Would you risk fame and fortune over a principle? All-star baseball player Curt Flood did.
Just 5 feet, 9 and 165 pounds, Flood was an undersized baseball player from the inner city of Oakland, CA. As a young black man in the 1950’s, strict discrimination told him where he could live [in a ghetto] what school he could attend [substandard] limited his job opportunities [mostly menial] and told him his role in the world [a nigger].
But Flood was a top athlete good enough to play professional baseball. He was signed and sent to the minor leagues where he tolerated the indignities cast upon him as a young black man.
Being black, Flood knew to reach the big leagues; he would have to out work and out play some talented white players. With an insatiable hunger to succeed that is what he did.
But when he got to the big leagues, he discovered he couldn’t hit top quality pitching and it looked like his career was over. But he listened to his coaches, practiced intensely and made himself an excellent hitter.
Flood became a three-time all-star centerfielder for the St. Louis Cardinals, who batted over .300 six times and won the National League batting championship in 1967 hitting .355. In addition, he won seven Gold Gloves in a row for his fielding excellence. He was on top of the world.
However, in 1969 Flood got a rude awakening. After 12 seasons with St. Louis, and being a fan favorite he saw himself as a career Cardinal, a dedicated member of the team and a supporter of the city. But with no notice, the Cardinals traded him to the Philadelphia Phillies. He was hurt and angry and refused to go to the Phillies.
Yet he was required to for baseball long had a “reserve clause” in every contract. It meant players were property of their team. Every player including Babe Ruth signed such a contract and did as he was told. Team owners paid them what they chose, traded them at will and could make other demands on them.
If a player didn’t like it, it was too bad. His only choice was to find a different profession. This was not unique to U.S. baseball, the practice was widespread in sports.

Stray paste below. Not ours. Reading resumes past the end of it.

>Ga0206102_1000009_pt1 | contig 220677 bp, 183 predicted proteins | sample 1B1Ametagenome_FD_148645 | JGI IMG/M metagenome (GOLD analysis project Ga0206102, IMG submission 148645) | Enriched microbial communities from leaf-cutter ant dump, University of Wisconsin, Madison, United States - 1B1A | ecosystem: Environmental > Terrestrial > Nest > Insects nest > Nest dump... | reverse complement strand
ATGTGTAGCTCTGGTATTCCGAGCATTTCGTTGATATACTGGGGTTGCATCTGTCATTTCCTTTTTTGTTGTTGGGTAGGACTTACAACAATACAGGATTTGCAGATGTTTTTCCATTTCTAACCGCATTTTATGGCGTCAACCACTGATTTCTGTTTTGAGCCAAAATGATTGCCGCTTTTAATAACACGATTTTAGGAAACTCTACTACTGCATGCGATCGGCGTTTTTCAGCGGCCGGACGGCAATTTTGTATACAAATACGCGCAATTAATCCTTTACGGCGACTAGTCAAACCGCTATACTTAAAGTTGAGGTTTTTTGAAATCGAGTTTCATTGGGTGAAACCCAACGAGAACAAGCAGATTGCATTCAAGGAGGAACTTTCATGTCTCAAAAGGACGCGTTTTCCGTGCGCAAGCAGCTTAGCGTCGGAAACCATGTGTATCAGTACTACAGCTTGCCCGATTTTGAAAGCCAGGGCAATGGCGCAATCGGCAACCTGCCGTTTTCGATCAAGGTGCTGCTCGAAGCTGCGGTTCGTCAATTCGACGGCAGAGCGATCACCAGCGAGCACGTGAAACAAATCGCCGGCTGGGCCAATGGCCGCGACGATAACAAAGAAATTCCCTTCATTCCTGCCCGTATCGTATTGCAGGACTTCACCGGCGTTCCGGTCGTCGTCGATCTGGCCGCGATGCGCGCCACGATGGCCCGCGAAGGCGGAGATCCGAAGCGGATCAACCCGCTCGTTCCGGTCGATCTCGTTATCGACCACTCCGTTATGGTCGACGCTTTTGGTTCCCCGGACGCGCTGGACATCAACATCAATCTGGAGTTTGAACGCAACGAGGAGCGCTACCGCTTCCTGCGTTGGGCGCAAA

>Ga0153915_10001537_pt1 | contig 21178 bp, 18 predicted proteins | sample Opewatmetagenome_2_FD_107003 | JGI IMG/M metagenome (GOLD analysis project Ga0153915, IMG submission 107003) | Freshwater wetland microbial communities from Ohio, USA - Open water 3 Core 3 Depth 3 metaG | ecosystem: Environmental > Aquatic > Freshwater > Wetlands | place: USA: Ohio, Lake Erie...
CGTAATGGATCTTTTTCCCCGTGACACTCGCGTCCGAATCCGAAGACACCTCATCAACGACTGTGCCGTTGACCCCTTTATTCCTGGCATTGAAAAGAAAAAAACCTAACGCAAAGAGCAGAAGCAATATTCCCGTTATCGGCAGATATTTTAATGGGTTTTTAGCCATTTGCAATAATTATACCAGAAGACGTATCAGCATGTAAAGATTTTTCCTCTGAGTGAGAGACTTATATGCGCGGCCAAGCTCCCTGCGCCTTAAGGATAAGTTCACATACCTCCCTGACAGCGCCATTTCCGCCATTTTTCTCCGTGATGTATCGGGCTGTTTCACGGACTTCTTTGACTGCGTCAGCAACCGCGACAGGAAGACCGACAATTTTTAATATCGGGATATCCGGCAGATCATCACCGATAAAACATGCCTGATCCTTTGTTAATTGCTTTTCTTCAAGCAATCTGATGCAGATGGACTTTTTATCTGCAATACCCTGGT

Flood found it offensive. “I’m a human being,” he said angrily. “I’m not a piece of property.”
At 32, Flood was in the prime of his career. He knew if he filed a lawsuit challenging the reserve clause, he risked his financial security and the chance to play the game he loved. Team owners could blackball him, the media would vilify him, most players and coaches would avoid him and he might never have any baseball job again.
But after considerable soul searching, he filed the lawsuit. Because of the suit, Flood sat out the 1970 season. The following year, he was traded to the lowly Washington Senators and played in just 13-games, buried in criticism from the media and his teammates each of whom viewed him as ungrateful for all baseball had “given him.”
It was too much for Flood to bear. He walked away from baseball, never to play again.
In 1972, the case went all the way to the U.S. Supreme Court. On a 5 to 3 vote, the Court ruled against him. Flood was devastated and broke and he slid into alcoholism.
But because of Flood’s lawsuit, in 1970 team owners agreed to settle contract disputes with the players union by using an independent arbitrator. As a result the game would never be the same.
On December 23, 1975 an arbitrator over-ruled the reserve clause, and from that time on players were free to put their services out to bid. This system is used today and owners and players have profited immensely and most major sports leagues are more popular than ever.
Curt Flood as a man of principle had revolutionized sports. But today, he is largely forgotten. For him there was no financial reward, no hall of fame selection and no gratitude.
All of this took a toll on Flood, who was a heavy smoker and drinker. He stopped smoking in 1979 however and drinking in 1985. But in 1995, he was diagnosed with throat cancer. Two years later, at the age of 59, he died at the UCLA Medical Center.
In his latter years, Flood was sometimes saddened and frustrated by the costly price he had paid to challenge the reserve clause. Yet other times he was especially proud of the results, knowing he had the courage to stand behind his principles and the difference he saw it make for others.
But this is who he was, compelled to stand-up for his beliefs, even while others quietly complied with authority. If the need was there now and he was still playing, he would likely do it again.
It’s much more than being an athlete. It’s Mother Teresa saving orphans while most others saw their sad plight and did little about it. It’s Gandhi challenging British rule of India, which had stood for nearly 200-years while most others acquiesced. It’s Dr. Martin Luther King, Jr. demonstrating against the oppression that had crushed Black Americans for centuries.
Curt Flood too found the courage to act while others did little to confront the blatant unfairness of the system and some mocked him for doing it. For him it was often a lonely battle but ultimately it succeeded, affirming the principle he had so believed in, which to a person of principle is its own reward.
Success Tip of the Week:
If you have a principle you whole heartedly believe in, act on it. For a principle without the gallantry behind it is no more than a wish and it will remain meaningless to the world.
In the next KazanToday:
A dedicated teacher who helped uplift the lives of thousands of students.